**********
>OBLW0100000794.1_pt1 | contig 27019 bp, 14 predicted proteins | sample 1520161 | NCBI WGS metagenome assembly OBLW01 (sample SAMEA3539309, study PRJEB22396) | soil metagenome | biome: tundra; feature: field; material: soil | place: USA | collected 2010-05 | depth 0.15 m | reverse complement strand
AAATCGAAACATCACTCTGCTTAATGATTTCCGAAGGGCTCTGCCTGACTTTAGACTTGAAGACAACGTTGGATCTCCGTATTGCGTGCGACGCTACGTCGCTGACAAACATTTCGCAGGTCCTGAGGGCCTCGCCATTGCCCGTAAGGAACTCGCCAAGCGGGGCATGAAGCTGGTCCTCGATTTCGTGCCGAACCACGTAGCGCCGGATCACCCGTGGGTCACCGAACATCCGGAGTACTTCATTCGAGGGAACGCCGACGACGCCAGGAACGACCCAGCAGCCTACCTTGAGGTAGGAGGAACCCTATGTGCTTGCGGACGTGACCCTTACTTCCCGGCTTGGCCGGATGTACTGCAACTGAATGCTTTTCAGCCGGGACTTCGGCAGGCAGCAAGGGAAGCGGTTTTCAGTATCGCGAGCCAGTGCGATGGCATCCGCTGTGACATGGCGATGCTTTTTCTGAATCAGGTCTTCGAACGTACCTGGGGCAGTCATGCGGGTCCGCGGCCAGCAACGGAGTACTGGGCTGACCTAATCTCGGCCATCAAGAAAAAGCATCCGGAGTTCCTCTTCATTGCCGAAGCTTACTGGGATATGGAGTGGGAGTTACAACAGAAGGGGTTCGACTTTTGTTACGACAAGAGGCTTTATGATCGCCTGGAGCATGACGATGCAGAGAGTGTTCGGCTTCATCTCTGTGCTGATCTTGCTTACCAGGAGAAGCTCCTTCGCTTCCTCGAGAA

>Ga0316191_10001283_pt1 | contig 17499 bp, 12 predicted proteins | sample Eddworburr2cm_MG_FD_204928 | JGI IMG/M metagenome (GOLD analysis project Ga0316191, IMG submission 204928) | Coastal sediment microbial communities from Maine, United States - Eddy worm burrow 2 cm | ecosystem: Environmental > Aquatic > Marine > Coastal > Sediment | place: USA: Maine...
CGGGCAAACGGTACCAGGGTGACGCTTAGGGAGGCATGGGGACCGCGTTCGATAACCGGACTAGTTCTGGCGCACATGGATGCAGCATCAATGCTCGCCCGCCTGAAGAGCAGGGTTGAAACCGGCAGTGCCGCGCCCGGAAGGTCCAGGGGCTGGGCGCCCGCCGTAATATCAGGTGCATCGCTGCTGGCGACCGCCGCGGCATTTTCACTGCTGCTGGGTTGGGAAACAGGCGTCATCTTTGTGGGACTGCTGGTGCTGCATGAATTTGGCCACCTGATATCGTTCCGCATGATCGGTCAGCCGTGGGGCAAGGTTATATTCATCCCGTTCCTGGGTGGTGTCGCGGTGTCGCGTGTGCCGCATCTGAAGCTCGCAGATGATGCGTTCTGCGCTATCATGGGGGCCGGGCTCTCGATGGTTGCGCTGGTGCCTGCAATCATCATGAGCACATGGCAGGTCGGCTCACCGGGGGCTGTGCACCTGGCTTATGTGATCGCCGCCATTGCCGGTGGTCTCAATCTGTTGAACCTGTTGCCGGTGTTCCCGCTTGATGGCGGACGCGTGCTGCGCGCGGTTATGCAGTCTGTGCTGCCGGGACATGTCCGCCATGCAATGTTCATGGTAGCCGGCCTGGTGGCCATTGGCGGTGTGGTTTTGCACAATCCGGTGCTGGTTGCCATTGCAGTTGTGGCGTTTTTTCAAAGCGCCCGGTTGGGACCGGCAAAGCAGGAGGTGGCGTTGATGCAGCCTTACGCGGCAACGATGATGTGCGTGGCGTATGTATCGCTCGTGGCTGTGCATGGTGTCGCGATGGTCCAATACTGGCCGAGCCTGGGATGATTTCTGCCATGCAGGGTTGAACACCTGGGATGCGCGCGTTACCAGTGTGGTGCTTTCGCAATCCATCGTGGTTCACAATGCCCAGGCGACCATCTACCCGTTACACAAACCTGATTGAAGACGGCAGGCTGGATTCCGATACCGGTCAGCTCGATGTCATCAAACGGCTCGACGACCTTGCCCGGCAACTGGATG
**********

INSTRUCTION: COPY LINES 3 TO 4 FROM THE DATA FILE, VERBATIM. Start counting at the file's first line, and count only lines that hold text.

>Ga0316191_10001283_pt1 | contig 17499 bp, 12 predicted proteins | sample Eddworburr2cm_MG_FD_204928 | JGI IMG/M metagenome (GOLD analysis project Ga0316191, IMG submission 204928) | Coastal sediment microbial communities from Maine, United States - Eddy worm burrow 2 cm | ecosystem: Environmental > Aquatic > Marine > Coastal > Sediment | place: USA: Maine...
CGGGCAAACGGTACCAGGGTGACGCTTAGGGAGGCATGGGGACCGCGTTCGATAACCGGACTAGTTCTGGCGCACATGGATGCAGCATCAATGCTCGCCCGCCTGAAGAGCAGGGTTGAAACCGGCAGTGCCGCGCCCGGAAGGTCCAGGGGCTGGGCGCCCGCCGTAATATCAGGTGCATCGCTGCTGGCGACCGCCGCGGCATTTTCACTGCTGCTGGGTTGGGAAACAGGCGTCATCTTTGTGGGACTGCTGGTGCTGCATGAATTTGGCCACCTGATATCGTTCCGCATGATCGGTCAGCCGTGGGGCAAGGTTATATTCATCCCGTTCCTGGGTGGTGTCGCGGTGTCGCGTGTGCCGCATCTGAAGCTCGCAGATGATGCGTTCTGCGCTATCATGGGGGCCGGGCTCTCGATGGTTGCGCTGGTGCCTGCAATCATCATGAGCACATGGCAGGTCGGCTCACCGGGGGCTGTGCACCTGGCTTATGTGATCGCCGCCATTGCCGGTGGTCTCAATCTGTTGAACCTGTTGCCGGTGTTCCCGCTTGATGGCGGACGCGTGCTGCGCGCGGTTATGCAGTCTGTGCTGCCGGGACATGTCCGCCATGCAATGTTCATGGTAGCCGGCCTGGTGGCCATTGGCGGTGTGGTTTTGCACAATCCGGTGCTGGTTGCCATTGCAGTTGTGGCGTTTTTTCAAAGCGCCCGGTTGGGACCGGCAAAGCAGGAGGTGGCGTTGATGCAGCCTTACGCGGCAACGATGATGTGCGTGGCGTATGTATCGCTCGTGGCTGTGCATGGTGTCGCGATGGTCCAATACTGGCCGAGCCTGGGATGATTTCTGCCATGCAGGGTTGAACACCTGGGATGCGCGCGTTACCAGTGTGGTGCTTTCGCAATCCATCGTGGTTCACAATGCCCAGGCGACCATCTACCCGTTACACAAACCTGATTGAAGACGGCAGGCTGGATTCCGATACCGGTCAGCTCGATGTCATCAAACGGCTCGACGACCTTGCCCGGCAACTGGATG